The minimal effect that technology has had on teaching and learning is a failure of the field of education not a failure of technology. Teachers who strive to take their classrooms of students to 2-sigma, but have no school-level supports know this well. Further, those teachers know that the technology available to them barely connects to the real work that they do every day and the extra work they must do to make 2-sigma happen. And they readily admit that in many instances the technology that they do have actually increases their load. Not surprisingly, data show teachers rarely using technology in their classroom instruction.
What most teachers do not realize is that the lack of support for their 2-sigma work and the ineffectual technology they are given are symptoms of a much more pervasive failure. Both are a result of the field of education failing to acknowledge its own research about what works. And each is compounded by the field failing to investigate and build consensus about how to take what works to scale. This failure of scale limits the field’s ability to provide direction to the technology industry. It in turn limits the industry’s ability to help schools attain 1:X and teachers attain 2-sigma.
Fortunately, these circumstances can be changed significantly. The way forward starts with you, me, and other like-minded educators embracing Bloom’s and other researchers’ findings about the practices and conditions that have the most powerful effects on teaching and learning. Then, girded with these findings, we push, pull, and prod to secure school-level commitments that those practices and conditions become the basis for organizational and operational designs and decisions. The designs and decisions will in turn support putting technologies in place that enable teachers, students, and other educational stakeholders to generate emergent feedback about the school-level support they receive and guide further refinement of their efforts.
The shifts that we must seek in educational thought, theory, and action require education to demand technologies that extend, connect, and develop the capacities of teachers, students, and other educational stakeholders to benefit from the research of Bloom and others.
Sound preposterous? Perhaps it is. Anything less, however, reinforces past failures.
Mark Weston Ph.D., a co-author of The Learning Edge: What Technology Can Do to Educate All Children resides in Dunwoody, Georgia. He can be reached at email@example.com
We are excited to have the ExploreLearning GIZMOS and REFLEX trainer at our PD day on Friday, November 25th. All Intermediate teachers will get their accounts set up in the AM and junior teachers will be able to view the resources in the PM. Please check your government e-mail for the PDF file that Peter Wright has shared with our teachers specifically for this PD day.
To read one of the week’s items, on using technology to go beyond schools, click here OR continue reading below…
Think ahead 10 or 15 years and ask yourself, “What proportion of the activity called ‘learning’ will be located in the institution called ‘school’?” The availability of relatively cheap technologies offering direct access to knowledge of all types creates opportunities for students to experience a dramatic increase in the choice of what they learn, with whom they choose to learn, and how they choose to learn. How will the institution called “school” survive in this environment, in what form will it survive, and what would schools look like if they chose not just to “survive” but to find a productive place in this new environment?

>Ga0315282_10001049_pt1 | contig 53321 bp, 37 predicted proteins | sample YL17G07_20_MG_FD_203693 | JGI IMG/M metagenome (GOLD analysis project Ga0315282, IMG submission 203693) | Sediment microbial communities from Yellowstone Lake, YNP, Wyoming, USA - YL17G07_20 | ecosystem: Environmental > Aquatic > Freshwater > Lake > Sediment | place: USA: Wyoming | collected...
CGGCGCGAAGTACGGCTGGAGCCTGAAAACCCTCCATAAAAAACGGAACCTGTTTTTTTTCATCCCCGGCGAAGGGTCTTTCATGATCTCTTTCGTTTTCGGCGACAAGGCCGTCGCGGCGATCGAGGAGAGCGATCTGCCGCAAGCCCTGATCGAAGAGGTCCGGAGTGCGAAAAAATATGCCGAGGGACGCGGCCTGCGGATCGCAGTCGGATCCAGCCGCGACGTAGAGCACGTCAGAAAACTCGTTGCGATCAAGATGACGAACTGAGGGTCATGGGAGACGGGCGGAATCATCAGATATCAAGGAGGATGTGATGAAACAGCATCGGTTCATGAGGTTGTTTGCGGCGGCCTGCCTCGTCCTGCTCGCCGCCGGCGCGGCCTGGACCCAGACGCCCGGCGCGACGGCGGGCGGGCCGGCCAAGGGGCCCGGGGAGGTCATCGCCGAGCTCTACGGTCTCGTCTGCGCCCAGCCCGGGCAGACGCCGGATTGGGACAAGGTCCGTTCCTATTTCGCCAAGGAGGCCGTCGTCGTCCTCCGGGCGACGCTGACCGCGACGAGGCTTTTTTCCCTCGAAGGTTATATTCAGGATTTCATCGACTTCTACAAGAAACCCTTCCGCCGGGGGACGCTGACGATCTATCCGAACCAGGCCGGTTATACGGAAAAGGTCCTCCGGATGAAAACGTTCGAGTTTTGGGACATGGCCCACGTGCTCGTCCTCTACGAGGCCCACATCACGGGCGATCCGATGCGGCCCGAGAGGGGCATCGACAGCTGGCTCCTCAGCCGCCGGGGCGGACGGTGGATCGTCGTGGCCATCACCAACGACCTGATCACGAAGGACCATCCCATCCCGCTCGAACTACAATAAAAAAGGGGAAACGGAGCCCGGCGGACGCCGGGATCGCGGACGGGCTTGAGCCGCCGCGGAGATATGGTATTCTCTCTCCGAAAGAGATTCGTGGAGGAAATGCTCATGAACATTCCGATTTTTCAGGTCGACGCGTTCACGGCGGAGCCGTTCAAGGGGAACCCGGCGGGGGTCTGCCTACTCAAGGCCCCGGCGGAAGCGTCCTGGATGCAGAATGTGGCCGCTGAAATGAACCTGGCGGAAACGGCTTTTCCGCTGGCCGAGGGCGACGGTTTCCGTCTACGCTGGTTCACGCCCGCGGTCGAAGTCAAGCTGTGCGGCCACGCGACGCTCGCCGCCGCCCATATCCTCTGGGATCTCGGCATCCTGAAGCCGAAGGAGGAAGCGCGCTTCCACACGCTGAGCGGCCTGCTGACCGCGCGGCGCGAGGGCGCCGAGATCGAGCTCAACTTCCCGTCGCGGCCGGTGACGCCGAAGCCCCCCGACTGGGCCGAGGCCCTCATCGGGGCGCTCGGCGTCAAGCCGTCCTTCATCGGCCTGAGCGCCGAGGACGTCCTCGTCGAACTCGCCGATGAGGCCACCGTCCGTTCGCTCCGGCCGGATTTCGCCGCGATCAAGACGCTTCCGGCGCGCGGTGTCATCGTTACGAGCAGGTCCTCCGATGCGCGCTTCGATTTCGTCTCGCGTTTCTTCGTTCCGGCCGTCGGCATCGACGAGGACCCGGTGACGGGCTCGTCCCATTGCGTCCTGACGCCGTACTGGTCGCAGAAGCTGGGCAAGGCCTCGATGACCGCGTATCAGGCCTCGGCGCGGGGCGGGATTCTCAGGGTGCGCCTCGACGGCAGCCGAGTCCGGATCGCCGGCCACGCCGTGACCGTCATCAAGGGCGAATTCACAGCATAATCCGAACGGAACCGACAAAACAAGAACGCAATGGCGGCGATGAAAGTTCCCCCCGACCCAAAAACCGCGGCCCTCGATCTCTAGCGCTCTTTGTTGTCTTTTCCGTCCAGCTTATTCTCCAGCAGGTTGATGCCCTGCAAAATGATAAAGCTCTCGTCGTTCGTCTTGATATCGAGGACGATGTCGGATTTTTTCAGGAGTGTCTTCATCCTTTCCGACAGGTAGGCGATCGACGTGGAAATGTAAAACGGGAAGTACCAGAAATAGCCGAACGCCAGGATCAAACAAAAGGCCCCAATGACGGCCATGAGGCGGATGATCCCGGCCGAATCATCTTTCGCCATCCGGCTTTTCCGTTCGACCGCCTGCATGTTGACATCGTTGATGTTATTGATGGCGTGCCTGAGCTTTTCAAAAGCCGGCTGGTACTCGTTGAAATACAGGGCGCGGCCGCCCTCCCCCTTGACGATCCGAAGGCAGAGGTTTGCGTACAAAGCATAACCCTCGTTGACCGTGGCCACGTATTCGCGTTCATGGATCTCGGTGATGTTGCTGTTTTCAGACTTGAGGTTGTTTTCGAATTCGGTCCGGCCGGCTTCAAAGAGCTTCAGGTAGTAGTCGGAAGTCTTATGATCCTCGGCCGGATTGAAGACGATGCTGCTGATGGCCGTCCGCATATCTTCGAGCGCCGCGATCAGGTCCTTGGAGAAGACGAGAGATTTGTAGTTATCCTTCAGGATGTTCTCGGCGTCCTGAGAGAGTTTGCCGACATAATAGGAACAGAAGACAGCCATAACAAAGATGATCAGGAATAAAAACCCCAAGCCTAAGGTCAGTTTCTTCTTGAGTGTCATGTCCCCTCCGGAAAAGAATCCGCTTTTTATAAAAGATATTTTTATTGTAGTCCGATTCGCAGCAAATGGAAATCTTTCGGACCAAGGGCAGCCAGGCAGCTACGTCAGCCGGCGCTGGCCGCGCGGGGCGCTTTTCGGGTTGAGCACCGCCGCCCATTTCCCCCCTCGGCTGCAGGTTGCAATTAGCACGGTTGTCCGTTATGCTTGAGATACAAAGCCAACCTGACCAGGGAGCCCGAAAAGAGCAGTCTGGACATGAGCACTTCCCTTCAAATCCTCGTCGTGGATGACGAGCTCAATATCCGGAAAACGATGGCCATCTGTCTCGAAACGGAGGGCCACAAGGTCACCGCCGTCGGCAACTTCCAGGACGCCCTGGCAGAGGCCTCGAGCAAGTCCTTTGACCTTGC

With rare exceptions, schools currently treat the digital revolution as if it never happened. Computers, more often than not, still sit in dedicated rooms, accessible only with adult supervision. Laptops, when they are used at all in classrooms, are frequently employed as electronic worksheets, digital typewriters, and presentation producers, rather than as extensions of students’ access to knowledge. When students do use technology to extend the reach of their learning, they typically do so by visiting predigested information sources and cutting and pasting information into predetermined, teacher-driven formats. “Social networking” among students is treated as a subversive activity engaged in by kids who are up to no good, and certainly not as a promising point of entry to anything that might be called “learning.”
When students step out the door of the institution called school today, they step into a learning environment that is organized in ways radically different from how it once was. It’s a world in which access to knowledge is relatively easy and seamless; in which one is free to follow a line of inquiry wherever it takes one, without the direction and control of someone called a teacher; and, in which, with a little practice, most people can quickly build a network of learners around just about any body of knowledge and interests, unconstrained by the limits of geography, institutions, and time zones. If you were a healthy, self-actualizing young person, in which of these environments would you choose to spend most of your time?
The basic problem with this scenario, however, is this: The more accessible learning becomes through unmediated relationships and broad-based social networks, the less clear it is why schools, and the people who work in them, should have such a large claim on the lives of children and young adults, and the more the noneducational functions of schooling come to the fore.